In essence, according to a court summary of the opinion, the judges ruled the law was "a scattershot attempt at addressing flight risk" and that the blanket denial of bail was "excessive in relation to the state's legitimate interest in assuring arrestees' presence for trial."
The law, at heart, was an attempt to further punish those living here illegally by denying a constitutional right to which all in the United States are entitled, regardless of citizenship status: due process.
As a practical matter, prosecutors began using the "no bail" law to pressure those without legal status to agree to plea deals to avoid the indefinite detention of awaiting trial - whether or not the person was guilty of the crime.
It makes sense for judges, when weighing whether to grant an accused person bail, to consider the likelihood that the person will show up for court dates, and whether the person is a risk to public safety. But it is a perversion of justice to automatically detain someone accused of a crime, who otherwise might qualify for bail, based on the person's legal status in the country.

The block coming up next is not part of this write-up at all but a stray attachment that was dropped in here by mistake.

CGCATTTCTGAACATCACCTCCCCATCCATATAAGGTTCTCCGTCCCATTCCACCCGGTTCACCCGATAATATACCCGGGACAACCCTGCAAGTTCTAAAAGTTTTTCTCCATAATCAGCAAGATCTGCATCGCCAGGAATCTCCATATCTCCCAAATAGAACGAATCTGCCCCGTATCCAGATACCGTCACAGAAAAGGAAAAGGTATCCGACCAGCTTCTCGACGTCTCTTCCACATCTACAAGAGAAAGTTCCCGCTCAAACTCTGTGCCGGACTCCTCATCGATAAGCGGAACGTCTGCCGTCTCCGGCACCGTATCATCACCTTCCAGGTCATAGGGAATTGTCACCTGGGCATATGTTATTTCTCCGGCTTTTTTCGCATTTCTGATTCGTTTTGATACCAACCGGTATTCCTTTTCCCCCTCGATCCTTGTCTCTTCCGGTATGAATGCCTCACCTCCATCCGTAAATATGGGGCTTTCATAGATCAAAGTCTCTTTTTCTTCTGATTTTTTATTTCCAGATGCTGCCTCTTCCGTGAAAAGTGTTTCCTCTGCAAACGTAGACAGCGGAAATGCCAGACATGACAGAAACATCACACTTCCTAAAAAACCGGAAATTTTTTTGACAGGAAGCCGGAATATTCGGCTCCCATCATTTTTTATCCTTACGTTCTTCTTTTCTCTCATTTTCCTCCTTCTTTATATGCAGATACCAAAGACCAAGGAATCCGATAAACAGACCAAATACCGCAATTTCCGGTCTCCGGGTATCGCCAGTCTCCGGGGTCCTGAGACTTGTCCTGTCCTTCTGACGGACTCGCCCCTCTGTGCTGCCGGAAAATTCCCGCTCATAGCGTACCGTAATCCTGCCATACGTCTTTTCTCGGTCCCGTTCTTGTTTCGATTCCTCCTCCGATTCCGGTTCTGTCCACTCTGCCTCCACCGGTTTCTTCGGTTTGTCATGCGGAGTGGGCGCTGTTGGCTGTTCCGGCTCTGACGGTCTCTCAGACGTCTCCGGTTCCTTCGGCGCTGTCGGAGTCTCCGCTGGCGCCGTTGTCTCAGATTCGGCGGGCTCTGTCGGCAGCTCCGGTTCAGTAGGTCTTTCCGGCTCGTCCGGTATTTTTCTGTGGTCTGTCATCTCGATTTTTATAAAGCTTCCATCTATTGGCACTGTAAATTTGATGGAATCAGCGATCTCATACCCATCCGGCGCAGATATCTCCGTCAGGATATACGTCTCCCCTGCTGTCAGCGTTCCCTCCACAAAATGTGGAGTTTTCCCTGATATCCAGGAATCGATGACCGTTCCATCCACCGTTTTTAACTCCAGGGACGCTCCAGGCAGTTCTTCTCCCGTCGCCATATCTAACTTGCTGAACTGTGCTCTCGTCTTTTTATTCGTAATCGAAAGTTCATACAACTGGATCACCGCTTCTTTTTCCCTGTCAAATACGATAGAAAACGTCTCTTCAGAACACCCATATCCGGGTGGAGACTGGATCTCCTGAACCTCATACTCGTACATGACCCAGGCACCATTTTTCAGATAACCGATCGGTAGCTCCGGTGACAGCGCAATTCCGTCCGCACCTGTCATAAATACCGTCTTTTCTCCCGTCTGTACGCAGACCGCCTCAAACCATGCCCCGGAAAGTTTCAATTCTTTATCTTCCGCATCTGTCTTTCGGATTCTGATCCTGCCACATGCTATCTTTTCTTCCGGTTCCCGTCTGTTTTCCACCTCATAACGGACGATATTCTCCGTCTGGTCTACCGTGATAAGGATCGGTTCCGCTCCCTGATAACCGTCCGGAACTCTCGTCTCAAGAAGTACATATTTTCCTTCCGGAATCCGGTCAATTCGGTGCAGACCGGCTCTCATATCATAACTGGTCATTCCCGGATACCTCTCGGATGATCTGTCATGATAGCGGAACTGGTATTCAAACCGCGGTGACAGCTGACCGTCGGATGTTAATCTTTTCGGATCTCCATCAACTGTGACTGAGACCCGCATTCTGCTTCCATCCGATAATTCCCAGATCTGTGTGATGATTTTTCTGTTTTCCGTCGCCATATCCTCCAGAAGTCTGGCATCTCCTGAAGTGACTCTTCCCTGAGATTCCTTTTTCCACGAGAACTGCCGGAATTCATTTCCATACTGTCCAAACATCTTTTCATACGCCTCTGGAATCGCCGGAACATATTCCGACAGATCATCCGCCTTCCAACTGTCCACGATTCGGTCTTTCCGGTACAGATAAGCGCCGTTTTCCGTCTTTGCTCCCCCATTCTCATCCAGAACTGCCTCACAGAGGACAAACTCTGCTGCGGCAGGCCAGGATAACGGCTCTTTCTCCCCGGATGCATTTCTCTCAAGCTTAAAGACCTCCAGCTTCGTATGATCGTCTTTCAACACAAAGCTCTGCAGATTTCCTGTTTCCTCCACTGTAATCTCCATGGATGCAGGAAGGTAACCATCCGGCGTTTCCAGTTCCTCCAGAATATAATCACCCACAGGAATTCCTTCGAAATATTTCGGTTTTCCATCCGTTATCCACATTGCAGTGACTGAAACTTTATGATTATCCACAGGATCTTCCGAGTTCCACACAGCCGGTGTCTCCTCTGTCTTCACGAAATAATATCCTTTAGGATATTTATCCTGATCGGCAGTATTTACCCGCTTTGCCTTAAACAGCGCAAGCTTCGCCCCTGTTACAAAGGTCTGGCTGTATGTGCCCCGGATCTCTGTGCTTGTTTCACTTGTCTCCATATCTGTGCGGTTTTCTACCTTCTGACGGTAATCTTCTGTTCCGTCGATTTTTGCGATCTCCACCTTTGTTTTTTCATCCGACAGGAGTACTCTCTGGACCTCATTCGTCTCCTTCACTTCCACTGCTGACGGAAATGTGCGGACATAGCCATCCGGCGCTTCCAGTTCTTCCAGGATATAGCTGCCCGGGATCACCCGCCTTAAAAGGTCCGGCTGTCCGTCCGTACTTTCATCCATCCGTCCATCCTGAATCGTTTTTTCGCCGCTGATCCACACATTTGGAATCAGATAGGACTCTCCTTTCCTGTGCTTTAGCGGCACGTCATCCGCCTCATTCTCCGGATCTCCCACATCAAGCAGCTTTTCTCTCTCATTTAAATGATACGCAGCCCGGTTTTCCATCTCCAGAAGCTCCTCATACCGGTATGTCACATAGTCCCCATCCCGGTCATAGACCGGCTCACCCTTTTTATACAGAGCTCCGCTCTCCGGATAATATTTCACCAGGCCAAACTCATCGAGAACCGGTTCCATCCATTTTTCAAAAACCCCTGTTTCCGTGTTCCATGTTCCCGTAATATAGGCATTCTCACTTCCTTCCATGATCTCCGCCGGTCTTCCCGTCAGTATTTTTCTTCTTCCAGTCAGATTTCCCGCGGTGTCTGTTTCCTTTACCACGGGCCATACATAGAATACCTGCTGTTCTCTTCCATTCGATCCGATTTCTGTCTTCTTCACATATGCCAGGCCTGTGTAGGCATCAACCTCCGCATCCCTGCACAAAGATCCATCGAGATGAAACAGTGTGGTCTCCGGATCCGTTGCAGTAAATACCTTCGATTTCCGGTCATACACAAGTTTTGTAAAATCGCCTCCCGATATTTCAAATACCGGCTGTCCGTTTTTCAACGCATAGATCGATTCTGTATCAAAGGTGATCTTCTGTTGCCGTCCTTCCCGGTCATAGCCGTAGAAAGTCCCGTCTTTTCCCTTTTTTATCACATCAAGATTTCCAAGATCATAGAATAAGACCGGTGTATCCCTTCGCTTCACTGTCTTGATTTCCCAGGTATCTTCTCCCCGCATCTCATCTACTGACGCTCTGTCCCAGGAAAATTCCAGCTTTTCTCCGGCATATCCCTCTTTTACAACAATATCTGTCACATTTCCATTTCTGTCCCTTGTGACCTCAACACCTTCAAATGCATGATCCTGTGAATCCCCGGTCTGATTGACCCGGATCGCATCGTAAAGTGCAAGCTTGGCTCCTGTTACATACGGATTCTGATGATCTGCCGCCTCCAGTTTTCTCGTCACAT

Especially when you factor in that most people here illegally have been here for years, with settled roots in communities. The nationwide median length of residency for adults living here illegally is just under 13 years, according to the Pew Research Center. And the Migration Policy Institute estimates that in Arizona, about two in five immigrants in the country illegally are part of a family.
The solution to all of these problems is not for states like Arizona to strike out on their own with laws targeting illegal immigration. The solution is a new, more sensible and realistic approach to immigration. The courts should continue to block these piecemeal actions, and Congress should take on the immigration overhaul that it has left languishing for far too long.